Fans were first used in Western Europe in the Middle Ages. Many of the more intricate ones carried concealed knives or stilettos, as it was often dangerous to walk alone after nightfall or in a dark alley, especially in Renaissance Italy. Fans were of course functional, serving to keep off flies, shield one from the heat of a fire, or create a current of fresh air. Gradually, fans became an almost essential accessory for the fashionable, and no skill or expense was spared in their design and manufacture.
At the beginning of the 19th century, fans were considered an indispensable dress accessory for ladies attending balls and other functions. Three major types of fan were in use at that time.
Folding fans, the most common, consisted of leaves mounted on sticks which were joined at the foot. Paper was used in the cheaper fans, but parchment, made from the skin of young turkeys or silk were preferred in the more expensive varieties. The leaves were richly gilded and painted, often with Neo-classical motifs and scenery spreading across the leaves, so that they presented a panoramic effect when the fan was fully-extended. more...Some were made of lace, allowing the lacemakers of France, Brussels and Nottingham to display their skills, The ribs and guards were made of exotic woods or ivory, embellished with tortoiseshell, silver or gold mountings. Mother-of-pearl and boulle inlays were fashionable, and semi-precious stones and pearls were also favoured, especially in fans decorated in the Art Nouveau style.
The brise fan, in which the leaves were replaced by broad-bladed sticks held in place by a ribbon threaded through slots at the broad end, was also popular at this time, and the broader surface of the sticks afforded greater scope for Art Nouveau decoration.
The fashion for all things oriental included Japonaiserie open fans with broad leaves of parchment painted in oriental styles.
Because of their fragile nature, fans are often damaged: the fabric or other material has started to rot, the tassels are missing, or the ivory or shell is cracked.
119 item(s) found:
These items are not for sale and the descriptions, images and prices are for reference purposes only.
Tim Goodchild, (20th century), Ko Ko + Ko Ko and Nanki Poo, costume designs for the Mikado, Sydney opera house 1985 (2), gouache and ink, each signed and dated lower right, 22.5 x 43.5 cm fan, 32 x 27.5 cm. Provenance: The collection of Ron O'Mullane O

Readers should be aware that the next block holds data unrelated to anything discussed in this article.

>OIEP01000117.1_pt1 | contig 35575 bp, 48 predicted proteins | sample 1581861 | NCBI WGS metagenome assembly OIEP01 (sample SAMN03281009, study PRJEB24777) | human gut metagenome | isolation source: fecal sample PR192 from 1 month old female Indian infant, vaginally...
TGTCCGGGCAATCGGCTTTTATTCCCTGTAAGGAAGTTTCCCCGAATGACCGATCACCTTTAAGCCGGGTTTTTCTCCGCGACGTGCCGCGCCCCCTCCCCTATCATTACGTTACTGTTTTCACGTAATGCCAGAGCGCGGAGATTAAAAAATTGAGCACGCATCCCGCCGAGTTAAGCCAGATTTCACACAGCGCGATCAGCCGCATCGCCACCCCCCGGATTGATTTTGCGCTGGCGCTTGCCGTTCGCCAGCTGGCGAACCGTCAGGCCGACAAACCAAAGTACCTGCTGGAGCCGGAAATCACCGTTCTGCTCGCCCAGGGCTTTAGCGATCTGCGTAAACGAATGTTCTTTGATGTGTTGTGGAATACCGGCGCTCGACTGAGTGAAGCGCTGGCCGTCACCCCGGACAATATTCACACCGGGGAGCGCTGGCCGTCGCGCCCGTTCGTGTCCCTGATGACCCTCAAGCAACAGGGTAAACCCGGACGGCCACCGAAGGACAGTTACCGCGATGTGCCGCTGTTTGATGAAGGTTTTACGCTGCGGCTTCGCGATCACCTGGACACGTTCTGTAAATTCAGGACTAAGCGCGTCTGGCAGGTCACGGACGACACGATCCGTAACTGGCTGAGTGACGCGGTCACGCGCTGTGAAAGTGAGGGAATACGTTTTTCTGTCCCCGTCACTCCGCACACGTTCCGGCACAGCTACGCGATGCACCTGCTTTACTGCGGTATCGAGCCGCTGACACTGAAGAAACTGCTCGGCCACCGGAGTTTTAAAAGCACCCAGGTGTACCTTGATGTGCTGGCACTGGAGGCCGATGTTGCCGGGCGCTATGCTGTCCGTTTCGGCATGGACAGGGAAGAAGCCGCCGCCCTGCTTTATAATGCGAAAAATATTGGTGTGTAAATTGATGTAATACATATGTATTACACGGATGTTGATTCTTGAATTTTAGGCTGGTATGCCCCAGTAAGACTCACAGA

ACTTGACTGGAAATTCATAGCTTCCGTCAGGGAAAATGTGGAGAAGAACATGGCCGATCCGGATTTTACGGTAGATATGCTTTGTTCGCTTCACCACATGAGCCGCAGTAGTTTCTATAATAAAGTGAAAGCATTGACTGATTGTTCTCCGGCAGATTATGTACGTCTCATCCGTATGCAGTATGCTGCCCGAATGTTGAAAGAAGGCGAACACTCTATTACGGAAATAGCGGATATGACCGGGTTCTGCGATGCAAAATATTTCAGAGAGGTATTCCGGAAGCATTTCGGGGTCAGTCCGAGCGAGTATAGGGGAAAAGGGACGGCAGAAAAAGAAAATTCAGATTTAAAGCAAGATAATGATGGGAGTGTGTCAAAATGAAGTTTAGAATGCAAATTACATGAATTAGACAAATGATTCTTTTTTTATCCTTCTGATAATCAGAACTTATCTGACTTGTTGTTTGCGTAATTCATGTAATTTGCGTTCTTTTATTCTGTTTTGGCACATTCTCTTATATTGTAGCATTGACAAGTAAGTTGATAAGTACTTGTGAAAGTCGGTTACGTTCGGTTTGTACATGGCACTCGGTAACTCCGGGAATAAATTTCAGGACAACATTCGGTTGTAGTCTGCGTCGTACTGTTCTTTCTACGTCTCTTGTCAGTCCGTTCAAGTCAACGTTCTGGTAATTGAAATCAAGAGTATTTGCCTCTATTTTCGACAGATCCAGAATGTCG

Tortoise shell fan having eighteen panels, eck pierced with floral detail & carved with butterflies. Bound with silk & with a tortoisesheel latch to the base. Condition: good, minor age related wear. Length 20.5 cm
A French mother-of-pearl and Brussels lace fan, circa 1880s, the belle epoque folding fan with mother-of-pearl sticks and ivory supports for the delicate cream floral Belgian lace, with a cream silk tassel, width 56 cm
An Oriental ivory BRISE fan and a bone letter opener. Mid 20th century. The folding fan with each stick crisply pierced with patterns and typically joined with a running ribbon; the small letter opener with a row of carved and pierced elephants and an elep
French 19th century ivory & silk fan in box, hand painted with a female holding a bird, overall length approx 30 cm. Box in cream silk and hand painted with pink, yellow and white flowers, green stalks and leaves. J. Duvelleroy, by appointment 167 Rege
A fan, Zhu Baoci (1880-1950), Xiao Xun (1883 - 1944), tan Guohuan (19th to 20th), Chen Fangao (1867 - ?), Shou Nie (1885 - 1949), Peng Hanhuai (1876 - 1952) and Zhu Bangjin (19th to 20th), various subjects, 1929 to 1931, all signed, five dated 1929, two da
A signed French painted bone brise fan, late 19th to early 20th century, the dainty fan, laced with ribbon and painted to one face with cherubs contemplating a garland of roses, signed indistinctly to one of the sticks. Width 34.5 cm.
A fan, tortoiseshell and black lace, circa 1900 Having tortoiseshell slats, interleaved with ruffled black lace, with the last slat bearing the inscription "Nellie" in raised rose gold Provenance: presented by Dame Nellie Melba to Emmy Smith-Palm
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